When I walk into an IFA class, most of the candidates there are over 50. Well make it 45 if you wan’t but what I am missing is the 22 year old advisory professional. That is sad – a poor commentary and a great opportunity.

In the USA also the advisory business is ageing. The average age of an adviser is 51, while the investor is in his 20s or 30s. Many of the older IFA (call him by any name, the Christian name is agent) will not be able to make the inter generational transfer from being an IFA of the parent to being the IFA of the children. The regulator is not helping by his ambivalent statements and that too at frequent intervals.

The path is clear – the IFA will have to take the advisory route aka RIA route. The regulator, his cronies and our media will root for the RIA, and that will help. So if you are a RIA good for you, and if you are not, you will be forced to become one, or ask somebody in the family to become one. Transition the business to them and rest assured that regulatory clarity is a myth.

The wealth waiting with the older IFA is huge and crying for a younger, fresher, well educated adviser. Too many advisers are there by chance and not doing much to enhance their business. It offers a good opportunity for the smaller, younger, tech savvy IFA to partner with the senior IFA. Life is far beyond technology – many of the younger people too likely to meet, talk, etc. and then invest online. Yes, we can see the end of the paper era – remember the brokerage industry went digital in 1993 – a full 25 years ago. What if Sebi bans the paper format – the biggest cause of headache?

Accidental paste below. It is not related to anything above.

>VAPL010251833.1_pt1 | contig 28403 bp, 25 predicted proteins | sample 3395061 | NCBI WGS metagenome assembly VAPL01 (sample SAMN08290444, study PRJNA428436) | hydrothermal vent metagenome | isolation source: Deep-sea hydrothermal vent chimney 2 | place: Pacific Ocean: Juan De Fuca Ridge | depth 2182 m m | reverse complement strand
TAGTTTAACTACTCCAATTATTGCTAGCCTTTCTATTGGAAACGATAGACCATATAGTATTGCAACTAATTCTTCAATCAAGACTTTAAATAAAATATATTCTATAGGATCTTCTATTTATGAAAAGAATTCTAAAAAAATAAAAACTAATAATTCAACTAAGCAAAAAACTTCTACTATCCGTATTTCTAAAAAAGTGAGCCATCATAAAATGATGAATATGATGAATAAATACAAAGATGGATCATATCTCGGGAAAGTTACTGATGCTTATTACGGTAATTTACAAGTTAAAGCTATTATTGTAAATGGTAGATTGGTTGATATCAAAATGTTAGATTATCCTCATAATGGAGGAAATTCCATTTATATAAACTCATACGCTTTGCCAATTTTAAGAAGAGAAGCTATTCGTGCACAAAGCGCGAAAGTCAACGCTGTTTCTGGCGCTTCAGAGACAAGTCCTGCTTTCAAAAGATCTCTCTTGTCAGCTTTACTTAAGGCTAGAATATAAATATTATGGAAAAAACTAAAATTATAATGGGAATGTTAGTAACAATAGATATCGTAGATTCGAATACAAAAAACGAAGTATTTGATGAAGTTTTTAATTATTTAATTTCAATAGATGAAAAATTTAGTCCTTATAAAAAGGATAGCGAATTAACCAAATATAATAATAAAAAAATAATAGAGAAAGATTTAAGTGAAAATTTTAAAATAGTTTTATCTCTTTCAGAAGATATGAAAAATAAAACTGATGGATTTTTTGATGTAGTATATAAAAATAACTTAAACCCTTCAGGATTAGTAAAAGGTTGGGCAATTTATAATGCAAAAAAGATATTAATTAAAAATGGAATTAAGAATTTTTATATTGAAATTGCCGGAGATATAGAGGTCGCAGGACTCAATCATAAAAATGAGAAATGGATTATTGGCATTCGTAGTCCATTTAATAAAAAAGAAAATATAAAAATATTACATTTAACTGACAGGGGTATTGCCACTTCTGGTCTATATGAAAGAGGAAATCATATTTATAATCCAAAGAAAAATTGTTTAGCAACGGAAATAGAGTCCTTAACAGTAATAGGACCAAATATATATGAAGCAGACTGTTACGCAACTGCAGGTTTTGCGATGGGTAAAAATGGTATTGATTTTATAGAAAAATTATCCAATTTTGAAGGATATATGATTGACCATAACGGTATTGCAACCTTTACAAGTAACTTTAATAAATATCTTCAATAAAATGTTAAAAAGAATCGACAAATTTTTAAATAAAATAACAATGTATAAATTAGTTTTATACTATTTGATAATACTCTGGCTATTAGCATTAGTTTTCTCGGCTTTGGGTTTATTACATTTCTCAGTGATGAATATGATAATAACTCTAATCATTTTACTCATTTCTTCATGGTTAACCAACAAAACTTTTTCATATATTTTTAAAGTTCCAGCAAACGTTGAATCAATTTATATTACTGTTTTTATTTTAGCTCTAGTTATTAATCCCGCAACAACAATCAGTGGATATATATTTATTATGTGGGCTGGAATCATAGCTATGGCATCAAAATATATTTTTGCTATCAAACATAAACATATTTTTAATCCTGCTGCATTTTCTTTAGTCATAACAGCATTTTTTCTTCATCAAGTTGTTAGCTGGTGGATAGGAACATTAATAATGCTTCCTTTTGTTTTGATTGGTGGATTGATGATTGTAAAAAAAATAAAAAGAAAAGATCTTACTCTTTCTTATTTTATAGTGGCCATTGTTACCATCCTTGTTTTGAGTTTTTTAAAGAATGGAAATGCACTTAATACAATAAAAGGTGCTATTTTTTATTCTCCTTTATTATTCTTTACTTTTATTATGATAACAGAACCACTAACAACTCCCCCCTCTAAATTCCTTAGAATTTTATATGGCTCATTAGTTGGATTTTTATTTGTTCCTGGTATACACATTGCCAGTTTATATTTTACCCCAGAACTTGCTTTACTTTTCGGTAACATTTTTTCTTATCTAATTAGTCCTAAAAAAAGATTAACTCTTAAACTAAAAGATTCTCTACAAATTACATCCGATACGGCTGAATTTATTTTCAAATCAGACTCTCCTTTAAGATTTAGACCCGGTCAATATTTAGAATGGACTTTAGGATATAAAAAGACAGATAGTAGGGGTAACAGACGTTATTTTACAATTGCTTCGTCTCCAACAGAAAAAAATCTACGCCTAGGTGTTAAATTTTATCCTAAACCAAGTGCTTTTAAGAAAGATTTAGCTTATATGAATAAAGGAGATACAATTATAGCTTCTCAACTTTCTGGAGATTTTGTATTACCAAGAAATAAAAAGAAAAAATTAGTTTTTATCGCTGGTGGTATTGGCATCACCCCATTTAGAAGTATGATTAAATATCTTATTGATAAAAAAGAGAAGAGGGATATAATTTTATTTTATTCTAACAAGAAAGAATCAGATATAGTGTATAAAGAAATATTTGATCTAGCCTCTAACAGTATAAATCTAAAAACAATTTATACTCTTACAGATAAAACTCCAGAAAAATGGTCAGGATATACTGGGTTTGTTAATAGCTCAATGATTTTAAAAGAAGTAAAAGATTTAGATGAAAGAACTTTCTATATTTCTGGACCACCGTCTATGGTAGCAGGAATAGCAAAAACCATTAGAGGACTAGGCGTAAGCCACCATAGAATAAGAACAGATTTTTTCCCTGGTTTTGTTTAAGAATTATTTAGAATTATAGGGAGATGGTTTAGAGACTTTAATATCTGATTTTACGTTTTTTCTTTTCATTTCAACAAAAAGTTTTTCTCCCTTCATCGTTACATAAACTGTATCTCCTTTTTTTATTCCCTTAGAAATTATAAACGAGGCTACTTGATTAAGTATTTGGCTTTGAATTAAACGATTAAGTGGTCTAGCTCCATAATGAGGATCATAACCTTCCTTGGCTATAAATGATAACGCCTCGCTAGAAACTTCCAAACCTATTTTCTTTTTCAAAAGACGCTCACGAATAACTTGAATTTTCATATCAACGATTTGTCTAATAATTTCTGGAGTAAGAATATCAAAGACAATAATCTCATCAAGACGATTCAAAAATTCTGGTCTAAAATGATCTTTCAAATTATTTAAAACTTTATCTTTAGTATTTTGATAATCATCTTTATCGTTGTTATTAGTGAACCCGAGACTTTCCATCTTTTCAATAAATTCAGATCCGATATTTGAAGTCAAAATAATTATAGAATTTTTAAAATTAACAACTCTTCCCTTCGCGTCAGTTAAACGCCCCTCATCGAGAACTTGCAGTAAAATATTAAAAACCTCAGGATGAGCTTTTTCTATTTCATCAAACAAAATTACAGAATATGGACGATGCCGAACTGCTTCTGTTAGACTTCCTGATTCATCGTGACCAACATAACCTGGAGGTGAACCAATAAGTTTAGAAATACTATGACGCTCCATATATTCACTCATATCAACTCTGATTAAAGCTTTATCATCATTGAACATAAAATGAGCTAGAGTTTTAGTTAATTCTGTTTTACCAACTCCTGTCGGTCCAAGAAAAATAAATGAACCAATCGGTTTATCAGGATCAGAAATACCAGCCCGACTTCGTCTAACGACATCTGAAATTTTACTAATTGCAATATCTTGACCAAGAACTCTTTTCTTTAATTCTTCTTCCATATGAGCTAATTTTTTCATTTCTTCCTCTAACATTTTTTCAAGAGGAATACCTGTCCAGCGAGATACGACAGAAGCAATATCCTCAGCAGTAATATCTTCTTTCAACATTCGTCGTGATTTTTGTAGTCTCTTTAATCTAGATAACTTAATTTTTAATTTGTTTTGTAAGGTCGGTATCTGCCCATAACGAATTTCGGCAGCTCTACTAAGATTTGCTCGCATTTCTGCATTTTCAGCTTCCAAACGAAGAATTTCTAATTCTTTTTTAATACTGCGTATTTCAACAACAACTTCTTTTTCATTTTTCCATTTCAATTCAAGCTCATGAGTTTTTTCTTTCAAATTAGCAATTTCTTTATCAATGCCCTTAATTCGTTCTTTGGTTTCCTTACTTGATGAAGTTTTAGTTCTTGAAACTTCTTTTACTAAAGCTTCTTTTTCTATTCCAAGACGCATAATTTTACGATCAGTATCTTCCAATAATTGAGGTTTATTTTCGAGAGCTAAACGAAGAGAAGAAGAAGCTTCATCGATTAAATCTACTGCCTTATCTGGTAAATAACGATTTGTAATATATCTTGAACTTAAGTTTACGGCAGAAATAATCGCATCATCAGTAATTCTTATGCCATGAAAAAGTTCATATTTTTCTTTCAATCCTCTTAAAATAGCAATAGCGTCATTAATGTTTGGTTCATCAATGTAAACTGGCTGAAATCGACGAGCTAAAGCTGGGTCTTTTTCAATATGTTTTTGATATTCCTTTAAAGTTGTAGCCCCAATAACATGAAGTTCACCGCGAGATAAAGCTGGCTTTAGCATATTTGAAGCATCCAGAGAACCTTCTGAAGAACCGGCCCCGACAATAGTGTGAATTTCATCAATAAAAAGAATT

Successful transitioning of the wealth advisory practice is not easy. Not all advisers are treated with respect in the house of the investor. The customer experience of the millennial could be very different from the parent. I see men and women in their 60s struggle unsuccessfully getting their children from getting involved in the wealth process. The IFA can do seminars on ‘handing over the baton’ for both the parents and the children.

Making the transition is not easy for the adviser too. Parents may have been in the ‘saving’ mode, and the children could be in the spending mode. I know one family with a monthly expense of Rs. 200,000 now suddenly spending Rs. 1 million a year on vacations – 2 sons with wives, and the patriach and his wife (no babies as of now). The parent suddenly discovered the joys of taking vacations – egged on by the daughter in law! Such transitions are stunning and the IFA had to suddenly deal with withdrawals in an account where he had ONLY invested!!

Each client is different – I met one retired CEO who has earmarked is wealth for his grandchildren’s education – Rs. 2 crores for each of his 5 grandchildren. It will be spent ONLY on their education or skill development, or the money goes to charity! I have met a promoter who is giving each kid Rs. 2 crore – and a substantial part for charity.

Communication helps – some people who want to be philanthropic do not have enough money for themselves!

The professional bodies, the regulator, etc themselves need to understand what the new IFA needs.

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  1. young guys need money desprately hence most of the misselling. older IFA’s are better since they would be more secure

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